Industry-Sponsored Research Week

New online portal crosses boundaries to connect universities and industry


By David Schwartz
Published: August 11th, 2020

A detailed article on the new Research Enabled collaboration portal appears in the July issue of University-Industry Engagement Advisor.  For subscription information, click here.

A new online portal designed to connect university researchers with industry-sponsored projects, service contract opportunities, and potential collaborators is unique among the myriad portals designed to link academia and industry, according to Jay De Long, director of Research Enabled (www.researchenabled.org). The portal is a joint undertaking of the University of Missouri System and the Southern Illinois University System, funded by a grant of nearly $700,000 from the U.S. Department of Commerce.

“Very few university systems are big enough to have researchers in every discipline, but if we started aggregating over a number of campuses and systems then you start to really have some depth to tap into and address all kinds of industry problems,” De Long explains. “This creates some real efficiencies in process, marketing, and transactional flow,” and that’s exactly what Research Enabled is designed to do.

In fact, he continues, “I’m unaware of any [portals] that cross over systems — much less over state lines. It’s unique in that way.” What’s more, Research Enabled makes it possible for industry to access university equipment and facilities, which is particularly attractive for start-ups, and something not found in all portals.

How did this undertaking come about? “The over-arching trend that universities have been experiencing is a reduction in the amount of federal funds directed towards sponsored research,” De Long observes. “Year over year it has declined as a percentage of GDP. At the same time, [collaboration with] private industry has been increasing — but it’s also difficult to develop; it’s time consuming, and often relationship-based. So, a couple of people from two systems got together to talk about common problems and felt if they collaborated to provide a platform of easy access and initial conversations between industry and research, they could eliminate a lot of the problems and costs.”

Research Enabled is currently in the “soft launch” phase, De Long continues. “We’ve been onboarding researchers through seven campuses; we (Missouri) have four campuses, SIU has two campuses and a teaching hospital.” This combination, he says, encompasses a broad array of disciplines — medical schools, engineering, Ag tech, and life science, for example. “That’s huge,” he asserts. “We’re also onboarding companies from our advisory board, to work out bugs and to make sure the functionality is there.” The first two systems yielded 4,500 researchers interested in industry engagement, he adds.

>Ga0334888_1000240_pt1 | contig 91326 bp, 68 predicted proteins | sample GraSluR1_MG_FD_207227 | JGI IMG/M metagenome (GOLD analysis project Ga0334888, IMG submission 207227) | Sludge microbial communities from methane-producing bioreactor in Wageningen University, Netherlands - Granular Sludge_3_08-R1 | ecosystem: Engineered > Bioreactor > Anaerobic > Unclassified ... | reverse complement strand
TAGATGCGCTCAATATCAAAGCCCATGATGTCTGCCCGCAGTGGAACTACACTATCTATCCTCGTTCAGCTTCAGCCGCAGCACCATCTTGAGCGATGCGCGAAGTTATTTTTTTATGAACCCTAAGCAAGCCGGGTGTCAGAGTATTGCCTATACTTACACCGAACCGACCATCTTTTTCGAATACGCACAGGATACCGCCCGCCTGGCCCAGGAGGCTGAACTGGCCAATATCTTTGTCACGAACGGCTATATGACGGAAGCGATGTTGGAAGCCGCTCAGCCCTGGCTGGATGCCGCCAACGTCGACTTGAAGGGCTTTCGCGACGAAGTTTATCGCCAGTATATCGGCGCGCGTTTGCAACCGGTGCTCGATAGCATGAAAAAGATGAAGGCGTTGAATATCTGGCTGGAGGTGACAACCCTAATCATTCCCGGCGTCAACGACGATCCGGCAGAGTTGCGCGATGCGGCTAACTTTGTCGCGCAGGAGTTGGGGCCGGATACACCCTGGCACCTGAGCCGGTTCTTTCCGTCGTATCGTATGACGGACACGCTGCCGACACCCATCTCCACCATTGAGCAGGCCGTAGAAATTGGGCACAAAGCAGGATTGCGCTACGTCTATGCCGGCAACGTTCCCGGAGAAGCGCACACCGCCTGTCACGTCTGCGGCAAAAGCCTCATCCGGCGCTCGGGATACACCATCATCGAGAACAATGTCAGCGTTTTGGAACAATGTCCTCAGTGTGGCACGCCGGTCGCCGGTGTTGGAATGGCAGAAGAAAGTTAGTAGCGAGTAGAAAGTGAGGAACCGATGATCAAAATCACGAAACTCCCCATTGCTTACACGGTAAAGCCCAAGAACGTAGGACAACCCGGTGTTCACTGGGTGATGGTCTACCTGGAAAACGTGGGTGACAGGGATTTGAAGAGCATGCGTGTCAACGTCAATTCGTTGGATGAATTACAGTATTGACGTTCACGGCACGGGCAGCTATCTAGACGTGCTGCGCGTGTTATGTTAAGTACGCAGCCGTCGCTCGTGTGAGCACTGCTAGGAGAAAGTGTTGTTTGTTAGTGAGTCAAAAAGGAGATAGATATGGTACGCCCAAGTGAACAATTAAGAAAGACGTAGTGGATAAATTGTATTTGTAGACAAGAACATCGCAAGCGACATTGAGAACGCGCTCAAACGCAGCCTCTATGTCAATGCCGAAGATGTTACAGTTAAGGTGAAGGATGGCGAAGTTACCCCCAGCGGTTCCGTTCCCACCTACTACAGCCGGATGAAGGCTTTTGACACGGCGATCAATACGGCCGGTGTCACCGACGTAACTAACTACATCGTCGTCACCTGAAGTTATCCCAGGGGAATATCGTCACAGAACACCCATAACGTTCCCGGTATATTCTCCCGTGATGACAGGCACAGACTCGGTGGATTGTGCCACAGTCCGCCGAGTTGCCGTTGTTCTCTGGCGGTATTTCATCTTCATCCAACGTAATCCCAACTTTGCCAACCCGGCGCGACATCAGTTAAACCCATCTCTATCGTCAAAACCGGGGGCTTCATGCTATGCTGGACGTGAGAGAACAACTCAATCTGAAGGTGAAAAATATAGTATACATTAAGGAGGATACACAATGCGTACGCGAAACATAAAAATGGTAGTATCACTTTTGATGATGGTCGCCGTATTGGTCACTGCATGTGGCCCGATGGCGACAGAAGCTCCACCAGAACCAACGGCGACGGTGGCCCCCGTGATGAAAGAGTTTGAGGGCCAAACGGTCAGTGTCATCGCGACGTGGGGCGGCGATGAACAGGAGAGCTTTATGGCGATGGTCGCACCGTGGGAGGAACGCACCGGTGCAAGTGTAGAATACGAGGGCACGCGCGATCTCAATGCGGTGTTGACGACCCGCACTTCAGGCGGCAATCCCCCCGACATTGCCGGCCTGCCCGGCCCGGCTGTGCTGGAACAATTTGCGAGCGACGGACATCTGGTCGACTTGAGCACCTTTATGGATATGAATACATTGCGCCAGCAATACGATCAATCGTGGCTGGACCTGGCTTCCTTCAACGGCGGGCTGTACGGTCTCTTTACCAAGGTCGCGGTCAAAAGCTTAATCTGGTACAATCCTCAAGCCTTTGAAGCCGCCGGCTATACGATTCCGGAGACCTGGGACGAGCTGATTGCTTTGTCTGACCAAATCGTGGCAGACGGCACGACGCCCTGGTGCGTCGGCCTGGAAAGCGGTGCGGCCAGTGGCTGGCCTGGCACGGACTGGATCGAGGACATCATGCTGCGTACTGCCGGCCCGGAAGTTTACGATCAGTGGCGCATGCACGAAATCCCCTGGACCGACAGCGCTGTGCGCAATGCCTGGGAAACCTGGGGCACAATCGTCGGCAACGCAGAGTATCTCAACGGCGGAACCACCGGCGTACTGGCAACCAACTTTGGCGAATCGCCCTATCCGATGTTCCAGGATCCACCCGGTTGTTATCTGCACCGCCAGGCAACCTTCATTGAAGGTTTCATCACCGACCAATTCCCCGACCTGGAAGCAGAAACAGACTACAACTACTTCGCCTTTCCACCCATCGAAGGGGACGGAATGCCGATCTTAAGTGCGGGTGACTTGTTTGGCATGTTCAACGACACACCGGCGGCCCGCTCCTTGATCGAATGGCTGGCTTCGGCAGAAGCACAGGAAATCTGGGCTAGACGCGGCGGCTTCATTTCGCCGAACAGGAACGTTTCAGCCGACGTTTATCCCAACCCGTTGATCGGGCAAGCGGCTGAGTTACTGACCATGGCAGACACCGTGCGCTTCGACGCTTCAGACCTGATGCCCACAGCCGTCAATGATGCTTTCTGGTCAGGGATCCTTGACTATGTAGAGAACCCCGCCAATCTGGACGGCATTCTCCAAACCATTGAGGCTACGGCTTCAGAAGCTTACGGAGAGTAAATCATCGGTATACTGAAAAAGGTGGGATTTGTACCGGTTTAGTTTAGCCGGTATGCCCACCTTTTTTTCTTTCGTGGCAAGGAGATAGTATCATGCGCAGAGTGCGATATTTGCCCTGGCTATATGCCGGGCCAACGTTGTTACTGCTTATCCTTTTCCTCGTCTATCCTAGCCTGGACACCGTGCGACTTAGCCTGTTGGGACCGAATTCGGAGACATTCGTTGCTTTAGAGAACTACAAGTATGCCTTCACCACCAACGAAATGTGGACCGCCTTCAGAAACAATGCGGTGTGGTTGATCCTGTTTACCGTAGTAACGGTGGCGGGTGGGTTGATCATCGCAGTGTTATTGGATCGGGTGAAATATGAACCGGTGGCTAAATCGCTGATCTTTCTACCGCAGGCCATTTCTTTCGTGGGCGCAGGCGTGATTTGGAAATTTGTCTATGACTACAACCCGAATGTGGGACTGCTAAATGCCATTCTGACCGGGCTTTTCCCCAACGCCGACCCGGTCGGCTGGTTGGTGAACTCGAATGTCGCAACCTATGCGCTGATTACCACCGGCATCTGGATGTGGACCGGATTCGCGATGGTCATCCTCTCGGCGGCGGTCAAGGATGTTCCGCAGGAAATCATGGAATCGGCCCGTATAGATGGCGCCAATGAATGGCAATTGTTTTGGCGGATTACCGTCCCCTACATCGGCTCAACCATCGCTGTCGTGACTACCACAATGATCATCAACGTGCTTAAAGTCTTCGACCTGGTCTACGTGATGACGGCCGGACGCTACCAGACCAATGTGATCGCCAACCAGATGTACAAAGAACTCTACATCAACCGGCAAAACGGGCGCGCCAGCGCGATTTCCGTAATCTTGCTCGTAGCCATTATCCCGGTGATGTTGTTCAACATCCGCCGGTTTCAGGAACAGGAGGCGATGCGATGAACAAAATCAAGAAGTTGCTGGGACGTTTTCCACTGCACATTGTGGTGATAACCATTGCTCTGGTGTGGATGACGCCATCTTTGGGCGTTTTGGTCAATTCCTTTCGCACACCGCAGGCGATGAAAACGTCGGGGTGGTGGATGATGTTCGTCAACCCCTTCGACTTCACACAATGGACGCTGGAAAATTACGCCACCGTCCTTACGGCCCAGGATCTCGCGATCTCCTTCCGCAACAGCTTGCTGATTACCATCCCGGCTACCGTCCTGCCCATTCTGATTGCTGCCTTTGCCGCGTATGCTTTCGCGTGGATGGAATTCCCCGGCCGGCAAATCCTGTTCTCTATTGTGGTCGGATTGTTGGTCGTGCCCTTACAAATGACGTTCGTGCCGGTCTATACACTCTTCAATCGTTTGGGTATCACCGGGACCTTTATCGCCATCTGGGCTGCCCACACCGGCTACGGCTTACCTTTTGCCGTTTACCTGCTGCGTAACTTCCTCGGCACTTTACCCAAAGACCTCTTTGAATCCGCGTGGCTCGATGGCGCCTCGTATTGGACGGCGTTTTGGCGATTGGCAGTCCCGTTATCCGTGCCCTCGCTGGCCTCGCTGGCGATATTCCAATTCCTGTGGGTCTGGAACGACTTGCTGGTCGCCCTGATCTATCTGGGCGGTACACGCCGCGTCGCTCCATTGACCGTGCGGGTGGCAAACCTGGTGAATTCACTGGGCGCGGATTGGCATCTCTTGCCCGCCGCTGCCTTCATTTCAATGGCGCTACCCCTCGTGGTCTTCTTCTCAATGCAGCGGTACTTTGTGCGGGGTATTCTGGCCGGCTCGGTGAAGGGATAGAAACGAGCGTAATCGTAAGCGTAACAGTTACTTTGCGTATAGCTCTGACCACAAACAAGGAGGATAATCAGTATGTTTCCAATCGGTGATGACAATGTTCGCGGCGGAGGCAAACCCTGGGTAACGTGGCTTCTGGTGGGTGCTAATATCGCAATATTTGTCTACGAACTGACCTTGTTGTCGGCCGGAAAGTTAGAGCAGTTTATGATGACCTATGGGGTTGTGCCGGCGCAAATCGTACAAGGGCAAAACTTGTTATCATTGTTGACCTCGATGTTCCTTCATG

The advisory board involves members from both industry and academia, De Long notes. “We’ve included vice chancellors for research from all campuses,” he says. “We’ve learned from them some of the nuances about contract management and process flow. From industry we’ve gotten input about how to structure the proposal process, so it is more easily understood by companies.”

The portal, among other things, will enable partnerships beginning from either side of the university-industry equation — either a problem for which a corporation is seeking university help for a solution, or research initiatives proposed to industry by investigators.

“We can accommodate large or small companies,” De Long explains. Companies, he says, can be invited in or they can just log on, but they will be vetted. They will be able to update their data and create separate divisions if they need to.

“Then, the company can ask for specific research expertise or resources (data analysis, a specific quantity of a compound); that’s called a request,” he continues. “Or, they can create a challenge — a longer-term objective, which typically results in some IP.” Companies choose the disciplines of researchers they want to work with; that determines who will receive the requests or challenges, De Long explains. The researchers respond with proposals, which must be approved by campus administrators.

Posted under: University-Industry Engagement Week

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